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In The Works: The Top Developments Coming To Georgetown

Exxon Station

Exxon gas station in Georgetown

Developer: Altus Realty Partners

Adjacent to the stairs featured in the 1973 cult classic “The Exorcist,” which now serve as Georgetown University athletes’ favorite punishing workout, is the Exxon station at 3607 M St. NW. This is the future site of a five-story condo building, provided developer Altus Realty Partners can clear the Old Georgetown Board. The six members of Advisory Neighborhood Commission 2E unanimously voted against the project last month.

Some local residents perched high above on Prospect Street oppose the project, which has a tentative 2018 groundbreaking date, because they believe that the site excavation required could compromise the structural integrity of the hill and trigger a landslide. Altus’ Al Troup, who consulted engineers before submitting designs, said that erecting a retaining wall during construction could be a viable solution to bolster the hillside.

West Heating Plant

A rendering of the West Heating Plant project from the south, showing the one-acre park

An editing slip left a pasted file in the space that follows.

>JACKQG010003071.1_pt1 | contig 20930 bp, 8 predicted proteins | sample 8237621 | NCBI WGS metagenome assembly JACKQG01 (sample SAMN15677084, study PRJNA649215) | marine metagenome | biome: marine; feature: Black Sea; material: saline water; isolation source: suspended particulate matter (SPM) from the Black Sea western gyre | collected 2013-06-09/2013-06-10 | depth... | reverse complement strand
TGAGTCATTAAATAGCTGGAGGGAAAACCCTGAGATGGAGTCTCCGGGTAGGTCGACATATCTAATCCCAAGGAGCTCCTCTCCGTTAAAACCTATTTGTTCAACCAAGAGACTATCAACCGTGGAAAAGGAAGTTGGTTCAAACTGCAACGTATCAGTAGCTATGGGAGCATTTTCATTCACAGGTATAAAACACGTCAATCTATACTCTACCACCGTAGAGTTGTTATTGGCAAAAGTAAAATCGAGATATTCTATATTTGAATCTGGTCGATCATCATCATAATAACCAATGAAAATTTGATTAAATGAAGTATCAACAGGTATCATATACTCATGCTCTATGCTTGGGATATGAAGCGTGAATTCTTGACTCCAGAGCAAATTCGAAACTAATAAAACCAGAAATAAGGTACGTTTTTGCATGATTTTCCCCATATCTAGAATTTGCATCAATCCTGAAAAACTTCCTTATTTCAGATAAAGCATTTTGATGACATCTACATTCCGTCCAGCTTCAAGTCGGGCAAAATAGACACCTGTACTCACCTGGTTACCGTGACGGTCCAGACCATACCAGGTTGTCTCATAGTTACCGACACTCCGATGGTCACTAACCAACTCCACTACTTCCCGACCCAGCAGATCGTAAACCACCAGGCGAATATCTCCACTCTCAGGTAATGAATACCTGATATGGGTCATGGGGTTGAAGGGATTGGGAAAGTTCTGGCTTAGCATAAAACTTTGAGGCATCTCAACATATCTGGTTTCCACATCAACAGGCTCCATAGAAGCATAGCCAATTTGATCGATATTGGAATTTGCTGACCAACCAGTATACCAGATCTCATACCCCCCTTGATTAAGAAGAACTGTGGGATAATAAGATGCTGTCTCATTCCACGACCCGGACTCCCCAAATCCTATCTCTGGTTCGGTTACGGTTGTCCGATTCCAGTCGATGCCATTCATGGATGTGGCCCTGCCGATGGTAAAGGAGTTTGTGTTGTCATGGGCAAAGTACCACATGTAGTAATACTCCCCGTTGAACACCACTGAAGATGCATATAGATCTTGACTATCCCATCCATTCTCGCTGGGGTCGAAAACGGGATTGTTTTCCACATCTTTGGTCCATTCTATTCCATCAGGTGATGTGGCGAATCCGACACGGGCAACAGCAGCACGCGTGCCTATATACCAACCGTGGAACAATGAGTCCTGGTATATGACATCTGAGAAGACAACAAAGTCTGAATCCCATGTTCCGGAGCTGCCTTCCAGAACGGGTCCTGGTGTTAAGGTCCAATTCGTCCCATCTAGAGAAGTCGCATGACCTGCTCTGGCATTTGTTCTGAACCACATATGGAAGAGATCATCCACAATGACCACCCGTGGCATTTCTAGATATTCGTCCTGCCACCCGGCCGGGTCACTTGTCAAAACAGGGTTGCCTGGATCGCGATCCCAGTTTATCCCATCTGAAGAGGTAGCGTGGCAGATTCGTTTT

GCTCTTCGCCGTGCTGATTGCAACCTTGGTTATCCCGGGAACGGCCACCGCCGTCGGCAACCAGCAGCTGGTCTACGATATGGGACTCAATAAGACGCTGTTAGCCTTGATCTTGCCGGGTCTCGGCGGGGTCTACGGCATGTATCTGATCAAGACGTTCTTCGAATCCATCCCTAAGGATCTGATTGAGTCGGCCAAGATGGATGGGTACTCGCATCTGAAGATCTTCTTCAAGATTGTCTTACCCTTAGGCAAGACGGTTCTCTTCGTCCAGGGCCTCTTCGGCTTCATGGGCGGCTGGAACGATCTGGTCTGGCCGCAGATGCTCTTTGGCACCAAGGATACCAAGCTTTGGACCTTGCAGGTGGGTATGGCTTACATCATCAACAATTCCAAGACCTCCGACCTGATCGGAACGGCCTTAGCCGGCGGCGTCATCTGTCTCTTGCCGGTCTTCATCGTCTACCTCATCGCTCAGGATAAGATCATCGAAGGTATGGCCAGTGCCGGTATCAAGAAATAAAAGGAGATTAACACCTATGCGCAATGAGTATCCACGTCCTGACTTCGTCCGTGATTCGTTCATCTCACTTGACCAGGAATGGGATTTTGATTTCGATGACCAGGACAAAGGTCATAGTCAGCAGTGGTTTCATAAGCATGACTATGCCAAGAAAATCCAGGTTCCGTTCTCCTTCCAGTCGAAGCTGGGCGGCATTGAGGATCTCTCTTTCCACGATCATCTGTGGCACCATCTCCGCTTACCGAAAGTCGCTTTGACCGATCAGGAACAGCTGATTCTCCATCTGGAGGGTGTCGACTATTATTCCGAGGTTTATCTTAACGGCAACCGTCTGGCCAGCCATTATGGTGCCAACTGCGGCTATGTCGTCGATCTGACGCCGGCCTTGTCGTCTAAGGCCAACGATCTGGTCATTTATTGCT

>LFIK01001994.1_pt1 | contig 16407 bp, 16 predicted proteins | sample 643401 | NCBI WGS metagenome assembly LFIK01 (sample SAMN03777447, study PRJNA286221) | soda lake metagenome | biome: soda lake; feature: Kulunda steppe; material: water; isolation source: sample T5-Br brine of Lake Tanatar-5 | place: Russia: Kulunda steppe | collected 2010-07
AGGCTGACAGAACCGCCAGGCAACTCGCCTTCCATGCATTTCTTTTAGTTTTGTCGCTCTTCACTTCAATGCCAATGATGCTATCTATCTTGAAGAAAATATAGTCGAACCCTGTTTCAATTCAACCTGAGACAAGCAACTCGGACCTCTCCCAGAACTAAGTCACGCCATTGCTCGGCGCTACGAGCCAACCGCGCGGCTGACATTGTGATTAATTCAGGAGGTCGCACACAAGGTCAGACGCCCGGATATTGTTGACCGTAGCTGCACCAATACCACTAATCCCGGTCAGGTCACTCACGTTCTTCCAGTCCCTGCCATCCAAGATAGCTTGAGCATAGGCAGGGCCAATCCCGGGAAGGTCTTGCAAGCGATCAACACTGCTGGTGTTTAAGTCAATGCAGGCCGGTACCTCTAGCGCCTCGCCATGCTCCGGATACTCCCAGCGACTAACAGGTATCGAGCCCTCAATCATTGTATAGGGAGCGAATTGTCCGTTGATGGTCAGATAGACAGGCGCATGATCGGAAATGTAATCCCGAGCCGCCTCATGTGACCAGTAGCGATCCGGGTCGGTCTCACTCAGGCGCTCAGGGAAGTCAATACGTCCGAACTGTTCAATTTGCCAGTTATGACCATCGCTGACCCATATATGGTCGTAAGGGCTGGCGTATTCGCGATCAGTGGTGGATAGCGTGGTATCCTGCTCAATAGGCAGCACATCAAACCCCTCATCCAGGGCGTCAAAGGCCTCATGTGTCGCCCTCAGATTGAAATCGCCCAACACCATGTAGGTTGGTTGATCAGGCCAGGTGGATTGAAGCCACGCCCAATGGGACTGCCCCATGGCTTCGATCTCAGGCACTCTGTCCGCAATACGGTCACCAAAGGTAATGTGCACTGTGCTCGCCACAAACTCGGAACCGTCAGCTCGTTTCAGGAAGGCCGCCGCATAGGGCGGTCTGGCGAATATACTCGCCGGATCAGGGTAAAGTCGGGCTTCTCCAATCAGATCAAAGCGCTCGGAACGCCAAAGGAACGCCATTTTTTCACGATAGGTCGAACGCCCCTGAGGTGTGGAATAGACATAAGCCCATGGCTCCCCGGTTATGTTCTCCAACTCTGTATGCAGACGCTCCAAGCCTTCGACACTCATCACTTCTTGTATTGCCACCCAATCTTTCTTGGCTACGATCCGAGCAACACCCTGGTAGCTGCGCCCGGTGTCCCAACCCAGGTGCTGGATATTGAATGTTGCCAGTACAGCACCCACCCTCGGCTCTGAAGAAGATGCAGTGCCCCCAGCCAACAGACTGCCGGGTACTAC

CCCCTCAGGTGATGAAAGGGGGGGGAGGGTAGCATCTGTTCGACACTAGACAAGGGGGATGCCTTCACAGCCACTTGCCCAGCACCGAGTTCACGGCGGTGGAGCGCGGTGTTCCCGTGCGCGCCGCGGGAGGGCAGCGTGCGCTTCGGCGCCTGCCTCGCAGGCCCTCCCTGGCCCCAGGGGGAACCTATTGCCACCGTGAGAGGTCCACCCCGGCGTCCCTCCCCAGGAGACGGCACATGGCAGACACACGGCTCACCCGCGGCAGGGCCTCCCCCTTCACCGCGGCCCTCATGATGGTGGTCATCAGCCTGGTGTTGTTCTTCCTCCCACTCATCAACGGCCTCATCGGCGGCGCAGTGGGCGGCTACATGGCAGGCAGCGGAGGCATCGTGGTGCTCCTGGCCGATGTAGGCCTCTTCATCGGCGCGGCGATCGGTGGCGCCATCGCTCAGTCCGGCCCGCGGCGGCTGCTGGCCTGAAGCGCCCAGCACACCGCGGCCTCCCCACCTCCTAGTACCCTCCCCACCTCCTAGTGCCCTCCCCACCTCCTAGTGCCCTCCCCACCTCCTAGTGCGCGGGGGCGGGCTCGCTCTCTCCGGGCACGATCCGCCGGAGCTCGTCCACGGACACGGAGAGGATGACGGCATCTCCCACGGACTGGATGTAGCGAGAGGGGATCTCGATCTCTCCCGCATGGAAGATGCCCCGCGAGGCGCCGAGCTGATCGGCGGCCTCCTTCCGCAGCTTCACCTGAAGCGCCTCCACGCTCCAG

Developer: The Levy Group

The third version of Richard Levy’s West Heating Plant vision gained a critical approval from the Commission of Fine Arts in May. This permission circumvents the Old Georgetown Board, which twice rejected the project and gave remedial recommendations. The most ardent preservationists wanted the interior renovated to allow the historic plant to remain entirely intact. The CFA argued the plant’s poor condition necessitated a more complete overhaul to render it usable.

In 2013, Levy bought the development rights for the dated World War II-era property, decommissioned at the turn of the century, for $19.5M. It will collaborate with The Georgetown Co. (based, ironically, in New York City) and Four Seasons Residences to bring the project at 1051-1055 29th St. NW to fruition. The latter will manage the 60- to 70-unit condo building planned for the site. Architect David Adjaye, the mind behind the lauded National Museum of African American History and Culture, designed the building, which keeps 30% of the existing structure and will complement a one-acre public park. Levy hopes to begin demolition in Q1 2018 and begin construction the following year.